Tyler Chesney

July 2018

University of Toronto

Q1) It is your Chief year! Did you ever believe this year would come? How would you reflect on the journey overall thus-far?
Wow! It is quite impressive how quickly this has all gone by. It seems both like a short time and a long time. The days have been long and tough, but so rewarding. I am awed by how formative these years are not just as a surgeon and a professional, but as a person. I have transitioned from quiet and acquiescent to a bold advocate and capable surgeon. I viewed residency as an immersive process to develop into a safe and competent surgeon. I have gained this and much more. My mentors and colleagues, and many friends along the way, have been truly inspiring. On reflection, there are three global lessons that stick with me. First, this is a hard job, but it’s a great job! Second, complaining constructively to the right listener with data and ideas for solutions can make for real change. Third, precise and thoughtful communication is one of our most important interventions; with this, we can turn chaos into clarity.
Q2) So what is next?  Where are you off to in July?  Have you already lined up a job or a fellowship or are you still keeping your options open?

I am so honoured to have been selected for the Surgical Oncology Fellowship training program at the University of Toronto. I am thrilled to spend two more years of focused training on the care of patients with complex cancer problems with some of my greatest mentors.  

 Q3) What are you going to miss the most about residency?

While I am happy to move on, there are many things I will miss. Most I will miss the camaraderie and inspiring mentors and colleagues. It has been such a privilege to work with so many truly incredible people. I have met some of my best friends. We have been through good, bad, and great. I have been lucky to be influenced by such talented colleagues that have inspired me to become a very different person and doctor than I ever expected. I am proud to be amongst them, and it will be hard to say goodbye.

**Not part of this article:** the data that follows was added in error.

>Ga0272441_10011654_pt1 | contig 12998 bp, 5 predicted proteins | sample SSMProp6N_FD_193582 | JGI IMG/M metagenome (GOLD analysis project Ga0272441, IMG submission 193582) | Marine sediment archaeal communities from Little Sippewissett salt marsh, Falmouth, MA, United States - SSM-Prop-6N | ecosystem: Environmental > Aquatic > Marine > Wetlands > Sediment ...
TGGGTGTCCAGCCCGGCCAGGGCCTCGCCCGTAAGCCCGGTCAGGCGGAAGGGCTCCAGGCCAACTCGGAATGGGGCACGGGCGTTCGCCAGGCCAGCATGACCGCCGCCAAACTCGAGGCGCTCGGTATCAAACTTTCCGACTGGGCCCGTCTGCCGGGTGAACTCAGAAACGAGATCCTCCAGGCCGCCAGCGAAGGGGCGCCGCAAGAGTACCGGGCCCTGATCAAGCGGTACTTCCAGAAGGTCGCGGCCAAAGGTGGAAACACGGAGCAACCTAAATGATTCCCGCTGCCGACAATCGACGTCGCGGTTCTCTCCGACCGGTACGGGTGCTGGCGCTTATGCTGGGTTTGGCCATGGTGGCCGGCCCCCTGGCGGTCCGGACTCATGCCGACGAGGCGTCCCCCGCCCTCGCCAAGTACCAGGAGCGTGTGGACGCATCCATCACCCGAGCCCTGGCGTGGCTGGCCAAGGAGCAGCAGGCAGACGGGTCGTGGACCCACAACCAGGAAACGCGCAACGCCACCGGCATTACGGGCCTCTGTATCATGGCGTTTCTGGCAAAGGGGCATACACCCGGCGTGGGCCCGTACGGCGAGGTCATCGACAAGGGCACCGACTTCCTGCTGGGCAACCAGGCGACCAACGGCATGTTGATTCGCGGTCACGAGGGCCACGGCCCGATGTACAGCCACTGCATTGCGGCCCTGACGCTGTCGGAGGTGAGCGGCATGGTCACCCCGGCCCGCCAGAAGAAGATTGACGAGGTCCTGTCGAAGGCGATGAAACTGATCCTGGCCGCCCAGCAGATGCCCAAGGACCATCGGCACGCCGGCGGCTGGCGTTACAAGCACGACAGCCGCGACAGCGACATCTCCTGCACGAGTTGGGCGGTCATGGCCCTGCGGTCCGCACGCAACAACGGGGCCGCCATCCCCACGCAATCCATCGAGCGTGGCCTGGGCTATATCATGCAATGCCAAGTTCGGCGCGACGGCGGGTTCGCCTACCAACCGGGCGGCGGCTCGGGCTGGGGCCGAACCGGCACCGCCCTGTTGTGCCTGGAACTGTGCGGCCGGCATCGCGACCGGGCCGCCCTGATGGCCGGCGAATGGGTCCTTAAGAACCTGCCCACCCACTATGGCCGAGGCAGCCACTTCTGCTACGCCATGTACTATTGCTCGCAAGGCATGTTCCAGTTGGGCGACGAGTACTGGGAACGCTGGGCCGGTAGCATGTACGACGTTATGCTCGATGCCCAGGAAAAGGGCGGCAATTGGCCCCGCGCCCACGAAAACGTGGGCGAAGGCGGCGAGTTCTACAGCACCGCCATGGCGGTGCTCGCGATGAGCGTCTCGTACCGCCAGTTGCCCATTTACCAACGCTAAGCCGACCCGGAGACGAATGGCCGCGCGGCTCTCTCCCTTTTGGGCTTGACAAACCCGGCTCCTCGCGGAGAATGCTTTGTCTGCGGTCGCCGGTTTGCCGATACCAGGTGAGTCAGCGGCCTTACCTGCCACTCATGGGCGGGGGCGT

Q4) Where did you go to medical school and how did you come about the decision to specialize in General Surgery? Was it something you gradually got into or is there an “aha” moment from your background or training?

I have wanted to be a general surgeon since I was a child. I first learned about surgery when my brother needed an operation, and I was fascinated. I have never been able to shake it. Throughout medical school at McMaster I tried to convince myself I didn’t want to be a surgeon, but it just didn’t work. I loved everything about general surgery then, and I still do now. This is a great job!

Q5) Where did you grow up and what did you do in your life before medicine? Not just professionally, but did you have any hobbies or passions that you still pursue?
I grew up in Peterborough. I went to Queen’s for my undergrad and then Master’s in Neuroscience. I worked with older adults, worked in dementia clinics and volunteered with patients with dementia, and studied cognitive aging. I also worked in a Hospice for a summer. Studying cognitive neuroscience was fascinating, and the experiences I had in working in these settings stick with me now. As I pursue further training in surgical oncology, I remain engaged with the challenge of caring for older adults and those with poor prognosis.

I learned to cook with my mom and grandmother. I love to cook, and have always wanted to cook in a restaurant. I love going to restaurants that have a passion for food. Exploring the food scene in Toronto can keep one busy. When travelling, I always book a local cooking class. There is no better way to learn about the local culture, local food, some language, and what’s good to eat! Exploring the World’s 50 Best Restaurants list has brought several unforgettable delights.

 

 

 

 

 

 

I also love music. I play the flute and used to be in several bands. More recently I began learning the piano, and I find practicing very relaxing. I attend the symphony whenever I can, and the Toronto Symphony Orchestra has a great listing every year.

More recently I have been inspired by the Department of Surgery Book Club to re-explore literary fiction. This may prove somewhat distracting as I study for the Royal College exam!

 Q6) What is the most memorable thing that you have done outside of surgery in the last five years?